Friday, February 8, 2013

Elevator Trap (2009)

Directed by: Keisuke Horibe
Runtime: 1hr 50mins
Amazon Prime/Instant
3/5*

Elevator Trap starts off a bit strangely. The concept of the film is interesting. Four people become trapped in an elevator that has lost power and no one has a way of contacting anyone outside the elevator. As the people start to talk to one another we begin to see their background and how they came to be in the elevator in the first place. The audience, as well as the characters, begin to suspect that there is a deeper meaning behind their circumstances.

Elevator Trap is a difficult film to talk about without giving too much away. It is filled with twists and turns and suspense. If you want to experience this film fresh and unaware of these twists, watch it now and come back for discussion.
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The opening dialogue has some interesting thoughts for us to digest,
"If you compare life to a baseball championship, how many are still out there fighting for a pennant? How many haven't yet given up the game? Many of us have meaningless lives. Lives spent just living. Where time passes meaninglessly. Even in a throwaway match we are blessed to be 1st string. Most of us are 2nd string, with no chance of ever advancing. It's not supposed to be like that, but good things are coming..."
The dialogue plays over the main character spending time at a baseball stadium (seemingly after the game has ended and people are leaving). Intercut are images of people going to work, or sitting at their desks in offices. It's dialogue that makes us think, but sadly goes no where. Maybe I need a deeper thinking mind to find the connection, but try as I might, I cannot connect this opening dialogue to anything else in the film.

Once this disconnected opening scene ends, and the real film gets underway, you'll find yourself cringing at times due to some strange and over the top acting and dialogue. You almost have to force yourself through the first half of the film. But have no fear, patient viewers will be rewarded later on. You'll begin to understand that the performances are actually quite carefully crafted. As the movie progresses twists and turns eventually make the over the top performances make sense.

Everything and everyone is connected in some way shape or form. We think that maybe Jun is the main character. He wakes up in the elevator surrounded by the others and we see quite a few flashbacks from his story, however much like Hitchcock's Psycho, the man you think is the main character is not the main character, and if we have any doubt they are taken out of the equation altogether.

We come to find out three of the four characters in the elevator know each other, their true backgrounds revealed. Saburo, the groups leader, is a private detective hired by the wife of Jun (the man the group has schemed to trap). He has been cheating on his wife, and she wants him investigated to know for sure whether he loves her or not. The theory being, that when faced with death, a person will remember what's truly important. With this in mind, Saburo devises a plan to trap him in an elevator with his team of "actors." Together they will convince him that he should record a note to his wife as a way of saying goodbye in case they don't make it out alive. That way they'll get his admission as to who he truly loves, and maybe he will go back to his wife, ending his cheating ways.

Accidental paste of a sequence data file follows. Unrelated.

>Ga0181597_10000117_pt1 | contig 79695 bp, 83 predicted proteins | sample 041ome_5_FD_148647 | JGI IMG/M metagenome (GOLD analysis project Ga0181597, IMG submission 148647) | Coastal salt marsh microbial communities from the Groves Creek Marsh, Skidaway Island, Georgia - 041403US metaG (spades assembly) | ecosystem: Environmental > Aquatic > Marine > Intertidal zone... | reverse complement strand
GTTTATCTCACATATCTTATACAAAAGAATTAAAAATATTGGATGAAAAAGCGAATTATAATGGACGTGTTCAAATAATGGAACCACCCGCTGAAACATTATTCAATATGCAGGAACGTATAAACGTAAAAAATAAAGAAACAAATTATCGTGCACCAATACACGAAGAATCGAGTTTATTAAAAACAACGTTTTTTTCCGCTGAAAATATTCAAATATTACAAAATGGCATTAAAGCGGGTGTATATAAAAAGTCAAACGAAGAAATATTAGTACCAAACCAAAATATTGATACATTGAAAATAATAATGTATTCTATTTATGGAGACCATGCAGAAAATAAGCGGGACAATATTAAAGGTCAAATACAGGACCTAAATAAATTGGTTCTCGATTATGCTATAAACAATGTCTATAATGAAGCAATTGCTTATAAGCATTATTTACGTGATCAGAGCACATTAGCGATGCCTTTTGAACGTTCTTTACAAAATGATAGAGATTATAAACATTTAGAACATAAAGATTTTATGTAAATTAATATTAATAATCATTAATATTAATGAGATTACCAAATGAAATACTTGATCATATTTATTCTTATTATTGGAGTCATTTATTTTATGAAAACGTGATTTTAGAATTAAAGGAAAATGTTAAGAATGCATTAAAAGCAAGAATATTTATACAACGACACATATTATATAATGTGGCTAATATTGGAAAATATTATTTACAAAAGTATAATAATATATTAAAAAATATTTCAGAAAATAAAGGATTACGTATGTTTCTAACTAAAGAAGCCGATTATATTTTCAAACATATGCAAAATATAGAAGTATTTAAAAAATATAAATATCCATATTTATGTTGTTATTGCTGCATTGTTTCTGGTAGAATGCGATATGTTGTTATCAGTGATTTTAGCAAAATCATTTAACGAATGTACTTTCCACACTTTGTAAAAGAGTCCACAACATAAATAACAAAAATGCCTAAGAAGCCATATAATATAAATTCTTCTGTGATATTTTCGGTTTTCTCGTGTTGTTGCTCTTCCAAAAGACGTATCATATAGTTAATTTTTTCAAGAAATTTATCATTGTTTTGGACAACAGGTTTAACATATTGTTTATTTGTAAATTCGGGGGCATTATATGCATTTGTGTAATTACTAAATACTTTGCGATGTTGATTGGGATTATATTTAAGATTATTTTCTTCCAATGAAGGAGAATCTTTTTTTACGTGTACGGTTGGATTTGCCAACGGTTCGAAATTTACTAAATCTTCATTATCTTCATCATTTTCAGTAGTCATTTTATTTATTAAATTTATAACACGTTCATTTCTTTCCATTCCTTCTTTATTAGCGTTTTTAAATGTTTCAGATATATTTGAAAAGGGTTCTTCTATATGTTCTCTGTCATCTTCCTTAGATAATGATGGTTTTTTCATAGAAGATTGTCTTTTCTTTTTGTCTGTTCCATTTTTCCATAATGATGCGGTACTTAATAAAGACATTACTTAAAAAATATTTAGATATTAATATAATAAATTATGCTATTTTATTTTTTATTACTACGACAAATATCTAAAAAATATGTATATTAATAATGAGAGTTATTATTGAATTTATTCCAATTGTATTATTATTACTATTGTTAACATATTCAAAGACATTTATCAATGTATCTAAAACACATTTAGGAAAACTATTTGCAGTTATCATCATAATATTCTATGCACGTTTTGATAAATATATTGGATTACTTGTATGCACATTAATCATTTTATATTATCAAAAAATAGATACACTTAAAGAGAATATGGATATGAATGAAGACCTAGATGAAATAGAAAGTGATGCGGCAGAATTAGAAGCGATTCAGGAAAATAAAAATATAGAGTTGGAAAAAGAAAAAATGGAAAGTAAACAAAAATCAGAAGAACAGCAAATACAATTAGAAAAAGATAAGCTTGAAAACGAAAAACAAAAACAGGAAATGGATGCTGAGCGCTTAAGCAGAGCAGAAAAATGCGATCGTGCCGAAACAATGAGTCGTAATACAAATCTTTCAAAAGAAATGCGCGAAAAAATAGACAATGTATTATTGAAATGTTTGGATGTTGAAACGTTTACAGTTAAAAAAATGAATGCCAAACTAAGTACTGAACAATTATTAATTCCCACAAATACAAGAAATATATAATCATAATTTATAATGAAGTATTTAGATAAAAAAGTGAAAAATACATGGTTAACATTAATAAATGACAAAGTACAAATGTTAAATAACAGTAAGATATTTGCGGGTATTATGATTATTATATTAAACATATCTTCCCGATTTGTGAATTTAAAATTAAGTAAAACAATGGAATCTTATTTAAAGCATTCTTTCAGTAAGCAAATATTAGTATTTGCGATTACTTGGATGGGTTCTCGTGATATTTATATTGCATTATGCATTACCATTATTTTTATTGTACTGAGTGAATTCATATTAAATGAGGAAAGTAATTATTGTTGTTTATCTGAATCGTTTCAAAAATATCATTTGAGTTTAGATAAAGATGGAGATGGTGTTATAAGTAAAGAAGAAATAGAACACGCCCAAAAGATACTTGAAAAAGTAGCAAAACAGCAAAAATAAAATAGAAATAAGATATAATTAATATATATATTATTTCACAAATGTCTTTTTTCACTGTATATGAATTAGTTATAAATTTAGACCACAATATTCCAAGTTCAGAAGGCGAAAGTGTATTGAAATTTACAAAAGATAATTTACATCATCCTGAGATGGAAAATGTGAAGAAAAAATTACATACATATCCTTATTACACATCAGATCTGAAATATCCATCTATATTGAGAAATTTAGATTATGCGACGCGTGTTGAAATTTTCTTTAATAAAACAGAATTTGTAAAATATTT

Knowing this information about the characters allows us to make sense of the overly theatrical performances in the first half of the film. They are playing people who are untrained actors, trying to act in order to convince someone of their artificial situation.

The film then takes us on a twisting ride through each character's background. We discover how the plan came into being, as well as Jun's relationships with his wife and mistress. We hear supposedly fake stories on the elevator from each character, and then we see the real people behind the plan. As the film progresses, it's revealed that the stories they told in the elevator to Jun were actually half true. What will surprise you is which part of the supposedly fake stories are actually true, and how they are connected to Jun's story.

Kaoru, the young girl, tells a story closest to the truth. When she begins working with Saburo she has a short discussion with him about how they like Agatha Christie's mystery novel And Then There Were None. This film, in turn, is just like one of Christie's famous whodunits. The original plan doesn't go quite as intended, someone from within the group has their own plans that the other members are not aware of, and the team has to scramble to cover up their mistakes.

This film has enough humor mixed in to lighten the mood now and then, but the end the film takes a dark twist and by then, you'll have forgotten about the over the top acting from the beginning. This type of film wraps up in a fairly traditional way, with scenes of flashbacks re-showing you what you've seen before but put in context that allows you to understand the scene's true meaning. We are able to piece together the full story and make sense of the twists. It gives us some sense of closure, however it is not completely resolute. It's an interesting film that is worth seeing, and like other similar mystery films with plot twists, it's worth seeing multiple times.